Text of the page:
The Lancaster Jail Fire of 1979

The Lancaster Jail Fire of 1979

By Carter Jones
Special Projects Coordinator

Nearly 40 years ago on December 27th the City of Lancaster, South Carolina experienced the tragic loss of eleven inmates who died in a rapidly spreading fire in its county jail.  According to James R. Bell, a member of NFPA’s Fire Investigation Division, “the jail was located on the second floor of a 156 year old, two-story masonry building.  The offices of the county sheriff were on the first floor.”  This building was listed on the National Register of Historic Places because it was designed by the famous Robert Mills, a colonial architect who also designed the Washington Monument and many other prominent edifices around the country.

The original 40 ft. x 50 ft. structure was built in 1823 and could accommodate 42 adult inmates, plus six juvenile offenders in a separate cell area.  At the time of the fire, only 11 pretrial inmates and two trusties were housed in the facility.

Investigators discovered the fire originated in stored materials in a cellblock “walk-around” area.  We are told by Mr. Bell that although the fire was confined to the cellblock of origin, heavy smoke and heat spread throughout the jail which greatly hindered rescue attempts.

The Lancaster Fire Department arrived on the scene of the blaze within two minutes after the initial call was received.  While additional calls were received from the Sheriff’s Department, the entire compliment of apparatus was dispatched to assist.  Firefighters arriving on the scene were faced with heavy smoke conditions from the second floor windows and from every opening of the attic space.

Firefighters wearing SCBAs entered the jail and cut the lock on the cell door.  Two-man teams working under extreme conditions and pressure set about to free the trapped inmates.  Firefighters ventilated the building by cutting the roof and breaking windows for effective use of portable fans.  The actual fire is reported to have been extinguished with a one-inch booster line.

NFPA’s report reveals that all except one inmate died as a result of smoke inhalation.  The eleventh inmate was rescued but died several weeks later from smoke related complications.  Four firefighters, two city police officers, and the trusty were treated for injuries and several were hospitalized; one firefighter was reported in serious condition.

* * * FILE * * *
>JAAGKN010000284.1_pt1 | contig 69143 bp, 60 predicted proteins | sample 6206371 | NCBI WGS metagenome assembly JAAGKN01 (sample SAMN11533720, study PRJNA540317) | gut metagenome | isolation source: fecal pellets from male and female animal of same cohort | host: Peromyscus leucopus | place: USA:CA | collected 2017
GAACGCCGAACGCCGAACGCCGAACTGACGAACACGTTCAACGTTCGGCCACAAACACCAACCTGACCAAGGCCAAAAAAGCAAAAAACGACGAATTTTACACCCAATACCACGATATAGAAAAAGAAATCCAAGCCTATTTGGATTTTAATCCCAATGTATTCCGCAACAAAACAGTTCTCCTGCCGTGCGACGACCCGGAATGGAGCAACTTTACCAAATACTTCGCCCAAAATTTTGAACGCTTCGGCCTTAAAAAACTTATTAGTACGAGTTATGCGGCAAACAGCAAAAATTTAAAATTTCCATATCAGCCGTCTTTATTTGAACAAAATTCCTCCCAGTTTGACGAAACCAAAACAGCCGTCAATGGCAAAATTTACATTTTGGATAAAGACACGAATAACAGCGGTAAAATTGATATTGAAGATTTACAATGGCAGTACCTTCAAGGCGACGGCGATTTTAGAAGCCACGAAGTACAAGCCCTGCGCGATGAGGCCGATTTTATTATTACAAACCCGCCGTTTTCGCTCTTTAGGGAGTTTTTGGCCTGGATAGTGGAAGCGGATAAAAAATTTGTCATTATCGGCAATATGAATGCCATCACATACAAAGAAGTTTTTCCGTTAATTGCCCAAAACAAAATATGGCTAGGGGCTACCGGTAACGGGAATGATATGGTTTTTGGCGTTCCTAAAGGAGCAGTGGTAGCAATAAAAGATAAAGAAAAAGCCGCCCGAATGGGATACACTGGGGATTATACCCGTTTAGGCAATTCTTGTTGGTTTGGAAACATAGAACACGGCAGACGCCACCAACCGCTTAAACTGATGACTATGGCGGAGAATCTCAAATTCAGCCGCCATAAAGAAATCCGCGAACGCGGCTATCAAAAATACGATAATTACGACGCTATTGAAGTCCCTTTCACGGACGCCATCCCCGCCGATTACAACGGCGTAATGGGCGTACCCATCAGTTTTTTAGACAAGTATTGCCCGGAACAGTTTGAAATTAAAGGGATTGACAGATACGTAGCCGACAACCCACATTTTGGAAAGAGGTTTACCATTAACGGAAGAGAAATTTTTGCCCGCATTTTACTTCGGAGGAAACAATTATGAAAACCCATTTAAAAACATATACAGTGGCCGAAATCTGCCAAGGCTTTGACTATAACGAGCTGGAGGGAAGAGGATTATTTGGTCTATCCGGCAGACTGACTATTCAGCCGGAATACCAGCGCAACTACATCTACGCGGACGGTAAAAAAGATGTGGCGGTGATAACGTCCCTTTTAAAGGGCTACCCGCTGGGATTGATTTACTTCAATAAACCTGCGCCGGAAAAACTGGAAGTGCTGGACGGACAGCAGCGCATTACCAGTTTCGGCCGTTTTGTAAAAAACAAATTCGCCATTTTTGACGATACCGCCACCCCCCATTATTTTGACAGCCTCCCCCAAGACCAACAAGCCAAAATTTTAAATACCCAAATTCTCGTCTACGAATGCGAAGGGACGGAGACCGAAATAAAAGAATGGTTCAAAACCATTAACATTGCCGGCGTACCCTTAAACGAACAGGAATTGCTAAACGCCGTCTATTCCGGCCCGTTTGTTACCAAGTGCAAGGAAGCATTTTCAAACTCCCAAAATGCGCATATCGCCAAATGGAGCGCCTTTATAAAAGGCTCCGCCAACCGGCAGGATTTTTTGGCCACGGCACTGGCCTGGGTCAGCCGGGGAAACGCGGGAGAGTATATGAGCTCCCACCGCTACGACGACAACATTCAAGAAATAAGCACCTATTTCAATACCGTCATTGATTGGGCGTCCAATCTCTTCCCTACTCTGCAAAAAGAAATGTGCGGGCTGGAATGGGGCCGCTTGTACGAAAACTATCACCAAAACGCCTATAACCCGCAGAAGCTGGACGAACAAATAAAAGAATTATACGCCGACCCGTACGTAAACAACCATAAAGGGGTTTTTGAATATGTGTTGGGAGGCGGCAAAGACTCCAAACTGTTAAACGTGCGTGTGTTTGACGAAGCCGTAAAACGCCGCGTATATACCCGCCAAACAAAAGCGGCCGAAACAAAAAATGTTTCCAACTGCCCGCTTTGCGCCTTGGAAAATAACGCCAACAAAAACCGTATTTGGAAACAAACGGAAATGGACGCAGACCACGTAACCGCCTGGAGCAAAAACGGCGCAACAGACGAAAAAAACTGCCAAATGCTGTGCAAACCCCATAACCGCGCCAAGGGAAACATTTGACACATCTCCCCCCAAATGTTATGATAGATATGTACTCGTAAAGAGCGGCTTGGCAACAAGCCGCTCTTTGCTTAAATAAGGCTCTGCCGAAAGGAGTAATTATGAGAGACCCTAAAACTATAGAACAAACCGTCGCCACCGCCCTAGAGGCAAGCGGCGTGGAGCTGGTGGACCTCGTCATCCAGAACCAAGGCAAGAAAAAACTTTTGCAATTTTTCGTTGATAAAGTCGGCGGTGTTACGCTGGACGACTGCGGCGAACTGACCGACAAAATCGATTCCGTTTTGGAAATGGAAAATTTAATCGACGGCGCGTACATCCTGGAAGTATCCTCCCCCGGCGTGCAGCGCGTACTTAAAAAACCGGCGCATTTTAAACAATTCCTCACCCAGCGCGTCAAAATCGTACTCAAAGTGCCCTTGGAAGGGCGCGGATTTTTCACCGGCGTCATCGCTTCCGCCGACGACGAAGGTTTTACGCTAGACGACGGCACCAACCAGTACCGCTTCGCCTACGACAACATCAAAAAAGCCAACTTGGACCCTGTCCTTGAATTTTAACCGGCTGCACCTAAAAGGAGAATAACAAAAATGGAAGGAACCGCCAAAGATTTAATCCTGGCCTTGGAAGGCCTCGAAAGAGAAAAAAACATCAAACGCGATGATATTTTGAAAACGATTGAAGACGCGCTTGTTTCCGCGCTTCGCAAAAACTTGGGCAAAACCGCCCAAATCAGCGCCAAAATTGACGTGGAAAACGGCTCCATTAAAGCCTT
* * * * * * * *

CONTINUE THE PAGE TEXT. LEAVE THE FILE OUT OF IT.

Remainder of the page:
According to the final report conducted by NFPA, the fatalities in this fire can be attributed to the following factors:

Storage of combustible materials without enclosure in proximity to occupied cells provided fuel for the rapidly developing fire;

A lack of means to prevent the prompt and effective release of inmates from locked cells;

The presence of a single jailer, without additional monitoring or detection capability to guarantee supervision of cell areas;

Failure to extinguish the fire in its incipient stage;

The lack of other fire protection features to provide “defend-in-place” protection for the jail area.

The NFPA findings emphasized the point that the building did not contain automatic sprinkler protection, heat or smoke detector systems, a manual fire alarm system, emergency lighting, or adequate unlocking mechanisms.  The jail had only one 2 ½ gallon water extinguisher and a 10-lb dry chemical extinguisher located on the second floor.  No secondary means of egress was available.

Interestingly the jail had been inspected by the S. C. Department of Corrections in March of 1977 and had been cited for numerous violations.  The fire department had also inspected the facility and noted recommendations for safety upgrades.  However, “based on the deficiencies and the age of the structure, the decision had been made to construct a new jail facility” costing $1.4 million to be completed in March of 1980.

As a point of personal privilege, I have had the opportunity over the years to discuss this fire with a number of folks who were eyewitnesses to this horrifying fire and who were involved in the follow-up investigations.  For example, retired Lancaster Fire Chief Chuck Small shared his experiences of entering the second floor along with a trusty in an effort to rescue those trapped inmates.  The scene of that fire remains fresh and vivid in his mind today.  Also, Marvin Timmons, a former Deputy State Fire Marshal and retired Lancaster Chief, revealed his anguish over his experiences and lessons learned.

The Lancaster Jail Fire of 1979 is now logged into our history of U. S. Multiple Death Fires and will remind us for years to come that much work still needs to be done to provide current fire safety measures in all occupancies.  Sadly most of our fire deaths still occur in those occupancies where we should feel the safest and where technology is most available…the home.  Have a fire safe Christmas and New Year!

Acknowledgements: James R. Bell, NFPA Fire Investigation Division
Chuck Small, Lancaster Fire Chief (Retired)
Marvin Timmons, Lancaster Fire Chief & Deputy State Fire Marshal (Retired)

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